Thursday, April 28, 2011

The Royal Wedding

30 years ago in late July I got up at truly horrid hour to watch William's parents get married. Diana was lovely, Charles was actually rather appealing, and I got to hear Jeremiah Clarke's "Trumpet Voluntary." Of course, their relationship didn't quite work out, but at least the beginning was lovely. I watched Andrew and Fergie, Edward and Sophie, too. I have to work tomorrow so getting up at 3 a.m. isn't really an option, but I will watch the recap.

Many people wonder why a committed Democrat likes to watch royal weddings. I don't secretly believe that monarchy is a great form of government. What I do think, however, is that modern life could do with more formality. We need pomp. The problem with hierarchies of birth is that it eliminated huge numbers of people from participating in the beauty of ceremonies in any manner other than observers. Instead of my lefty friends' habit of eliminating ceremonial and formality, we need to find ways of getting more people to dress up. After all, the best way to eliminate the class structure is to make it impossible to tell the peasants from the nobles, and not because everyone looks like a slob.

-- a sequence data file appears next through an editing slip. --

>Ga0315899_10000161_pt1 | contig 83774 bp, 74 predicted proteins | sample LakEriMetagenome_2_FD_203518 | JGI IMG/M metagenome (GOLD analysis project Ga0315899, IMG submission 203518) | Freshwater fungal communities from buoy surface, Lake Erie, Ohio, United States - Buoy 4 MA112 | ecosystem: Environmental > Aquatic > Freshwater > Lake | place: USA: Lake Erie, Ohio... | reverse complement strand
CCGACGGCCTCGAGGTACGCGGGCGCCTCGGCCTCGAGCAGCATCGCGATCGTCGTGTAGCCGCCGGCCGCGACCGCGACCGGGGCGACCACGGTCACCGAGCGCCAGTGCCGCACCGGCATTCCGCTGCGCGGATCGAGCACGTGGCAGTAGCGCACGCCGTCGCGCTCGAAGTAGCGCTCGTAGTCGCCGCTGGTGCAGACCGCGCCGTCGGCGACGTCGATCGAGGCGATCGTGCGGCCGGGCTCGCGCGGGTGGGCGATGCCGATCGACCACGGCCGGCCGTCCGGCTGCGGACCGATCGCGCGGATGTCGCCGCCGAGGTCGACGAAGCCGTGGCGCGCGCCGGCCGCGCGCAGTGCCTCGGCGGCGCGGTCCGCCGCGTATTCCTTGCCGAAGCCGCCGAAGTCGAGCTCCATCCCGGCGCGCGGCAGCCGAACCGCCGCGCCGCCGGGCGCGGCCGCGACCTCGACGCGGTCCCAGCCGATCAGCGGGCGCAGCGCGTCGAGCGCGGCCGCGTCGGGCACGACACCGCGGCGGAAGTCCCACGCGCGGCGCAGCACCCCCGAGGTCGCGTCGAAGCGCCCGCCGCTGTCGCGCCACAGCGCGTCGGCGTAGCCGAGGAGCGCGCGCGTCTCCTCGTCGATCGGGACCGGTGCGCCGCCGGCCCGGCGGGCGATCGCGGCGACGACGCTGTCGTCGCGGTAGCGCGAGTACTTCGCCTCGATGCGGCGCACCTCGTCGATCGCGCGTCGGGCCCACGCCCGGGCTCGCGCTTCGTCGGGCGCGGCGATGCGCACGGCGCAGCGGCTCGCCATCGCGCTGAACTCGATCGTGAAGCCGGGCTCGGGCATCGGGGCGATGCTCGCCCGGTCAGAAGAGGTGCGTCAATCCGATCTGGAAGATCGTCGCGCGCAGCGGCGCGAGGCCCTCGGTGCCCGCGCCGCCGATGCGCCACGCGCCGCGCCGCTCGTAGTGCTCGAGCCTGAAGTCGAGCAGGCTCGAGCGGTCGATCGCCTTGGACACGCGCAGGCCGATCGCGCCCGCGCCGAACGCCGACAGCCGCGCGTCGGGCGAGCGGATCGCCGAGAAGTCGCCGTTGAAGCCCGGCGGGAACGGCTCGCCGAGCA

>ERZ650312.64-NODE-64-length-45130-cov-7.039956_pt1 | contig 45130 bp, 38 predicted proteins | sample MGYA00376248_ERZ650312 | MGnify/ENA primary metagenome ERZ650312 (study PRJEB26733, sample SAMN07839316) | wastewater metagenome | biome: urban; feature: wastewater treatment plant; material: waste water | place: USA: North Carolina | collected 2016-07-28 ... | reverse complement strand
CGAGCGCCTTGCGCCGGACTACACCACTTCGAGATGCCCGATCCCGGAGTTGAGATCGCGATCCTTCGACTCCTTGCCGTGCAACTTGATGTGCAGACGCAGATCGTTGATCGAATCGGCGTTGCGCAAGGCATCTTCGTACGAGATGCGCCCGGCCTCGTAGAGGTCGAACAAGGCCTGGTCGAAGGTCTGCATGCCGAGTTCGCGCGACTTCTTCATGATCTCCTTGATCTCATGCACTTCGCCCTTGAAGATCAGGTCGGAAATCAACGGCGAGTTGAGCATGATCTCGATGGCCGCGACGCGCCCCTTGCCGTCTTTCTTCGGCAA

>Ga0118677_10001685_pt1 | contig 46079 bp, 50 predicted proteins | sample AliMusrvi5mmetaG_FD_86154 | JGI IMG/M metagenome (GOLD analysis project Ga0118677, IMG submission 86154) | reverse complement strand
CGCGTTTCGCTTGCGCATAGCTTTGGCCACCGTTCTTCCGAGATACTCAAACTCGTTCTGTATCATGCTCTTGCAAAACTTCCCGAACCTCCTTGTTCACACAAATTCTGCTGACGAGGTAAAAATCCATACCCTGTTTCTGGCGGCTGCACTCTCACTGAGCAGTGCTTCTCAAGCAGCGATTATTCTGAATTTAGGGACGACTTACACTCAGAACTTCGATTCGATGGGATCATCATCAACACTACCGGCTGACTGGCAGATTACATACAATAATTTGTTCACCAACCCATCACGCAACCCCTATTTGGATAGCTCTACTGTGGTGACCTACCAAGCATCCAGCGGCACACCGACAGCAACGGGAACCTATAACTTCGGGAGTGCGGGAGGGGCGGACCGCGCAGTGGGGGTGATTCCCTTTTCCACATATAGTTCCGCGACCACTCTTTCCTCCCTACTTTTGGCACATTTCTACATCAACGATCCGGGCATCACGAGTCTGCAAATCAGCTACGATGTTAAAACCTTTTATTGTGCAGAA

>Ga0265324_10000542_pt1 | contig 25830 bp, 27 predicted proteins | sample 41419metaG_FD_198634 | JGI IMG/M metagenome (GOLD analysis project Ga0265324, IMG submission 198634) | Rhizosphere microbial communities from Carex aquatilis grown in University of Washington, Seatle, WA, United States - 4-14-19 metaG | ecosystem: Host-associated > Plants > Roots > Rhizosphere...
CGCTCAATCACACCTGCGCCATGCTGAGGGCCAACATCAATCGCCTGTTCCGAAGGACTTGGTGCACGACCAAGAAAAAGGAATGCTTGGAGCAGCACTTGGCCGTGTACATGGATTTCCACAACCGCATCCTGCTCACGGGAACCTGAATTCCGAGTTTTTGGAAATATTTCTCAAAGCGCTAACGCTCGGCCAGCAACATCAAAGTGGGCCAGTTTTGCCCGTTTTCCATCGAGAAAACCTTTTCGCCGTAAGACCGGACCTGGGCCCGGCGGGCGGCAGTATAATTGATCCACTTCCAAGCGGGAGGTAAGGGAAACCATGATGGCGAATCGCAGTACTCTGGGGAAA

Thursday, April 21, 2011

Bodily autonomy vs. the rights of property

"What's Wrong With The World" is the most ironically perfect name for a blog in the entire electronic world. This post, by Lydia McGrew, is an excellent example of their poorly-analyzed, pretentiously written, and thoroughly mean-spirited output. For those without the stomach to read it, Ms. M takes the position that liberals only advocate for laws requiring accommodations for the disabled because we like to mess with businessmen. (Oh, and she means businessMEN, too. WWWTW's vicious misogyny is, however, the subject for another post.)